But then again, yes, you can be duped BIG TIME!! And sometimes it takes a while, even years, to realise that fact. As I know to my cost.

Those who have been victims in the past are particularly at risk. They're looking for love. But then again, what is love? Everyone wants something or someone different. For some, it's looks that matter most. Others know it's what's on the inside that counts. Male or female, we can only keep up appearances for so long before they begin to slip, and we show our true selves. If we've nothing to hide, then we can be open and true. Nothing wrong in that. However, those for whom loneliness has become a way of life, or made past mistakes and not dealt with them enough to understand why; are particularly vulnerable and open to abuse, betrayal and control.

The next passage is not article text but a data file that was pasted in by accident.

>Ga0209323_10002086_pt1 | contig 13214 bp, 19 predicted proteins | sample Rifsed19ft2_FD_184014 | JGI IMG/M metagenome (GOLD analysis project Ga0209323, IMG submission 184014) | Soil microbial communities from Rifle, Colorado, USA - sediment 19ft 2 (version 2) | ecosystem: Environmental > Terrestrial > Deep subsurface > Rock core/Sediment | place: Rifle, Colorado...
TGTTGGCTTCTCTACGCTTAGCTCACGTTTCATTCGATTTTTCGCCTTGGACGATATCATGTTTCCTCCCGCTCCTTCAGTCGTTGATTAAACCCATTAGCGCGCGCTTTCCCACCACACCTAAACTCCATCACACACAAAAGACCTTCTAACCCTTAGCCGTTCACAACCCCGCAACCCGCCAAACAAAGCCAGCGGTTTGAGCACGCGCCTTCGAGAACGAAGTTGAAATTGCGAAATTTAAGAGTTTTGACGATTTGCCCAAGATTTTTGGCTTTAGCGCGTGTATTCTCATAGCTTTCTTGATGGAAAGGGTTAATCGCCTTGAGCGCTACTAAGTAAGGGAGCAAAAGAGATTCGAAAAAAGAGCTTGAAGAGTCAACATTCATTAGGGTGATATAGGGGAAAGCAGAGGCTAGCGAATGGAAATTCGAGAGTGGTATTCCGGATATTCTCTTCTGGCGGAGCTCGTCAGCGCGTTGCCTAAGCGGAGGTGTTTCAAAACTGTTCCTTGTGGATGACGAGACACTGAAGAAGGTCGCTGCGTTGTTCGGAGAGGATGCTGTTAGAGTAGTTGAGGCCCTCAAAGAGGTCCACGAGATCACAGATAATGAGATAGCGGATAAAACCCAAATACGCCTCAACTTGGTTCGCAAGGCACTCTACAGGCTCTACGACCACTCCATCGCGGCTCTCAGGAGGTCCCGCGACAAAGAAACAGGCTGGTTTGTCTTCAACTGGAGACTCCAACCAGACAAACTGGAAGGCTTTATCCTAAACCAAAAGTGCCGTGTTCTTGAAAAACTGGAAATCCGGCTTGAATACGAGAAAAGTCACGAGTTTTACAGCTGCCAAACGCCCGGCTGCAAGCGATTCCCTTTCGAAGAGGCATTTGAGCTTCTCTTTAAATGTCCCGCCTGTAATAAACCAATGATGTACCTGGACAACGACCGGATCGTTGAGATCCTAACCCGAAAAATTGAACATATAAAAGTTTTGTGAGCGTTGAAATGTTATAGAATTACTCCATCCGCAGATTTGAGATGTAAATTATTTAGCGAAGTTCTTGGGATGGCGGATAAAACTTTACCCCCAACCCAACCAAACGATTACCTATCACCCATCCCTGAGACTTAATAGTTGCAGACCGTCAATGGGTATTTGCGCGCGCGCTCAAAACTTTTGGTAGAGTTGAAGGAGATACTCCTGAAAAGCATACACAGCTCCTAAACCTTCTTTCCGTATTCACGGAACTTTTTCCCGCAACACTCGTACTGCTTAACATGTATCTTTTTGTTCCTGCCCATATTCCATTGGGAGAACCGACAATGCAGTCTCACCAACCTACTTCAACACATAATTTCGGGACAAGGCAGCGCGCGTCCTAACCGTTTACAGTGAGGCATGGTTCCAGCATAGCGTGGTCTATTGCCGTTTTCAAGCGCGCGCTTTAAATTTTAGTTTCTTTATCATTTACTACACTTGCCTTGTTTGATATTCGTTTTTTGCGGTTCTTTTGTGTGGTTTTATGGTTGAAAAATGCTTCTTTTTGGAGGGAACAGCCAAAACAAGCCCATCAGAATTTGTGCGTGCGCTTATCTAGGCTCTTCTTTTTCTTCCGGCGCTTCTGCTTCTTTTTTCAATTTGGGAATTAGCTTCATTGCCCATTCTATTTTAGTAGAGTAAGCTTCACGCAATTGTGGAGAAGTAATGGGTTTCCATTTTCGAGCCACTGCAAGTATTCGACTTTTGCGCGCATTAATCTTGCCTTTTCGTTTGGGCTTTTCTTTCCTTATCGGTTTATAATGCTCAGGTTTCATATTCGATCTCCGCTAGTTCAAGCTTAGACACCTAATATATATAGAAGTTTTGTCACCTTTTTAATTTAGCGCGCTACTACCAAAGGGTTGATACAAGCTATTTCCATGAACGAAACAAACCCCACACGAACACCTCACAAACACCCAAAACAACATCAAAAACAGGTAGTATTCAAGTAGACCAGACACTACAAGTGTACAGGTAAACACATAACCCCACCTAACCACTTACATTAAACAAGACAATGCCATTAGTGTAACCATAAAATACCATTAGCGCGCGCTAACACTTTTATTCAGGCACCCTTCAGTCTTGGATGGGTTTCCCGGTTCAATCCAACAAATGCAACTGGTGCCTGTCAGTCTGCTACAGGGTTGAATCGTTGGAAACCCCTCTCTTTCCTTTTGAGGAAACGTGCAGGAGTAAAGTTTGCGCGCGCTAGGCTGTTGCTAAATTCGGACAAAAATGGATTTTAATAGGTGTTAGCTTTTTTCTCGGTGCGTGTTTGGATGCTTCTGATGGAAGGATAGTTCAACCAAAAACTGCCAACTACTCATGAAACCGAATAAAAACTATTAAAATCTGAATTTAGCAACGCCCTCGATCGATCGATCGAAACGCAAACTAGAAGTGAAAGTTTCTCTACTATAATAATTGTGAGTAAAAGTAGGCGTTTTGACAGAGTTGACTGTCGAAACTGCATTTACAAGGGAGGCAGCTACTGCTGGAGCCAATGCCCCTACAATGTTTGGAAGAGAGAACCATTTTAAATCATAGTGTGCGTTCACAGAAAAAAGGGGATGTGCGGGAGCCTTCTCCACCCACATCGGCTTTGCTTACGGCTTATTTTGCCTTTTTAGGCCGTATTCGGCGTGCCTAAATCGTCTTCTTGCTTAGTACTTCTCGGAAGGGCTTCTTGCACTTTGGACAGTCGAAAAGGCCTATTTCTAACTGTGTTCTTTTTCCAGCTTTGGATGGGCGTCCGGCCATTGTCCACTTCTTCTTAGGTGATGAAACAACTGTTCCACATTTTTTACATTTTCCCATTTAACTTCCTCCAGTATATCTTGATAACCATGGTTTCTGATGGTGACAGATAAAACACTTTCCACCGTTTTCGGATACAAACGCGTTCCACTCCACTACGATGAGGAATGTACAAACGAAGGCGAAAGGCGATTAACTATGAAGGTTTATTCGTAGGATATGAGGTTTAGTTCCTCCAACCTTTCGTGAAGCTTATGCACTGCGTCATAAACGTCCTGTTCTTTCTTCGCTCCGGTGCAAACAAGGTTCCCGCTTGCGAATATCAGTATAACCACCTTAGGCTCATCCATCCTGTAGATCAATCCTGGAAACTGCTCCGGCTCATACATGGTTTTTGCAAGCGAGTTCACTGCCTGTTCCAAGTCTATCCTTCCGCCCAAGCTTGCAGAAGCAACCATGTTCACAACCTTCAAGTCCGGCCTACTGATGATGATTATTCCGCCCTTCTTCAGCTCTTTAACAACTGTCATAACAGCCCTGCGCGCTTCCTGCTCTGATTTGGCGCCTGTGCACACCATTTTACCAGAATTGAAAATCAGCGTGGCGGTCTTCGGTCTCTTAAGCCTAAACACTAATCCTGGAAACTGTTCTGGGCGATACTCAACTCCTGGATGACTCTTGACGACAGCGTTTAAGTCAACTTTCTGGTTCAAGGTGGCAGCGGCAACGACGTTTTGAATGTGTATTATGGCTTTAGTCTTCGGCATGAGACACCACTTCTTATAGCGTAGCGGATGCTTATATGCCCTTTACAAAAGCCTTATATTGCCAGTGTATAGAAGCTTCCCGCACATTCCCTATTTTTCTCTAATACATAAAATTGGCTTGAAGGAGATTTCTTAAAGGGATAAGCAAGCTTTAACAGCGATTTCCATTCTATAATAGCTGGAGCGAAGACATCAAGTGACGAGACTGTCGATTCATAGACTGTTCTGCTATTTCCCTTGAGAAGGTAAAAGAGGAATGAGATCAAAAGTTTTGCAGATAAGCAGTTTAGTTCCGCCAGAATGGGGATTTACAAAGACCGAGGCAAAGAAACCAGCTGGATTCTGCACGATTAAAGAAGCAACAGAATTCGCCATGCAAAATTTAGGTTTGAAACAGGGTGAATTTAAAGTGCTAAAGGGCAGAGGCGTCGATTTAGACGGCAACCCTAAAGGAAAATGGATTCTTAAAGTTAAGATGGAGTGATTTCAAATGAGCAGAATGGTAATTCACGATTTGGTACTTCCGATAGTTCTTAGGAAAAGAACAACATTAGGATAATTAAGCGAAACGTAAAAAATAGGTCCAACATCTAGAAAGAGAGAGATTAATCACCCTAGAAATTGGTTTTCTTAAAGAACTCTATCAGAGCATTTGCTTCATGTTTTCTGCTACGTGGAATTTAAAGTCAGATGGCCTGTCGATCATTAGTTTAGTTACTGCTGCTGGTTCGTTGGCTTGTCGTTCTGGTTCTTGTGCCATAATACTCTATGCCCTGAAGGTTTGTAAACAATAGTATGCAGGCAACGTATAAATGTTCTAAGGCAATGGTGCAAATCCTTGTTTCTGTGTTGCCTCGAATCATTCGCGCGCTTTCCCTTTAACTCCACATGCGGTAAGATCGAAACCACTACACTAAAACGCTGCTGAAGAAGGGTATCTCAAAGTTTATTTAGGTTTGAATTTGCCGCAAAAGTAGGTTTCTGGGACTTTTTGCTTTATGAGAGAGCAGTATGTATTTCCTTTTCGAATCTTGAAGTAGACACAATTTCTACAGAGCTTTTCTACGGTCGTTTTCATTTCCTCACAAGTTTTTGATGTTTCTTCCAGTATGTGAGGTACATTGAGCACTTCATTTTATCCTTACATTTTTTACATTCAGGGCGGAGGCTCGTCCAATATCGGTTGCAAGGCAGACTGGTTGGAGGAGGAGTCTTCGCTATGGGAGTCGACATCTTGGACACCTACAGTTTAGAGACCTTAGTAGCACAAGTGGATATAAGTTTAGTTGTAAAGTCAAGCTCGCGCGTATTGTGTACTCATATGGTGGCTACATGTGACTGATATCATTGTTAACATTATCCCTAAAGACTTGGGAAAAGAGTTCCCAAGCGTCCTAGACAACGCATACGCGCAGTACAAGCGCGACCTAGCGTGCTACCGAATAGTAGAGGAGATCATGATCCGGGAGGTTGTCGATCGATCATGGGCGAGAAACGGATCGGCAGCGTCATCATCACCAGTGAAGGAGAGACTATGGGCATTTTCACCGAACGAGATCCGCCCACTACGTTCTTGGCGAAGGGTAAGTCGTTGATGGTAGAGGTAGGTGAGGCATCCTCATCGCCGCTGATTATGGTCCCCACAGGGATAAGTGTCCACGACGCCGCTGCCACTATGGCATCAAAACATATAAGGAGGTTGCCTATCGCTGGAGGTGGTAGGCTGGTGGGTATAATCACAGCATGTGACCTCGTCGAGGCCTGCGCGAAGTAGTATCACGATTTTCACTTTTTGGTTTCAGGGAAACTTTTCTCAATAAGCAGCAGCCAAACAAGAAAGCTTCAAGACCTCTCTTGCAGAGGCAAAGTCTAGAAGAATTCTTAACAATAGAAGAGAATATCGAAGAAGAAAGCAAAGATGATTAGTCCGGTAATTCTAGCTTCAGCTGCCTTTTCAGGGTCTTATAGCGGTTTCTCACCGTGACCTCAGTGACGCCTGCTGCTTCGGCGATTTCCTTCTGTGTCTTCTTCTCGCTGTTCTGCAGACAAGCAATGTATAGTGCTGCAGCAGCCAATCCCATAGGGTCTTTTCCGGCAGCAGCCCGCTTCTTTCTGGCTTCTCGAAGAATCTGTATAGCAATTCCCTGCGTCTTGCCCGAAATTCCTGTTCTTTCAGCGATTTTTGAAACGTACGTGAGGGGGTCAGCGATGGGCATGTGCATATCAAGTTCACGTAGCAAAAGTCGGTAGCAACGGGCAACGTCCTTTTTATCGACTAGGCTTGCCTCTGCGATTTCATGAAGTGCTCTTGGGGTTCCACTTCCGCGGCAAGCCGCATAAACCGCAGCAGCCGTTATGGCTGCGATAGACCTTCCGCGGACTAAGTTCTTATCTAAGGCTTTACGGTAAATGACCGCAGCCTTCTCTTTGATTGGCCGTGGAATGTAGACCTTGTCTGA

It's easy, as Amanda Platell points out, to create a false profile online - make it tempting, forge a fake relationship, use words people want to hear. But then, how can we know the real person? What chance do we have of getting to the truth? How long can someone keep up the pretense and hold to the myth they have invented in order to trap someone in their web of lies? How can we really know if they are married or not? Are they after an affair, or truly committed to forging a forever relationship based on love which can survive the passage of time ... allowing us the freedom to blossom and grow, like a butterfly emerging from the chrysalis where we've remained for so long?

The chilling true story of Helen Bailey, murdered for her money by her fiance Ian Stewart, was featured in The Daily Mail. It introduces through her own words, a lonely author looking for a forever relationship. A widow, she was a lovely warm vibrant lady, with a gift as a wordsmith. 

I identify with her in more ways than I would want to.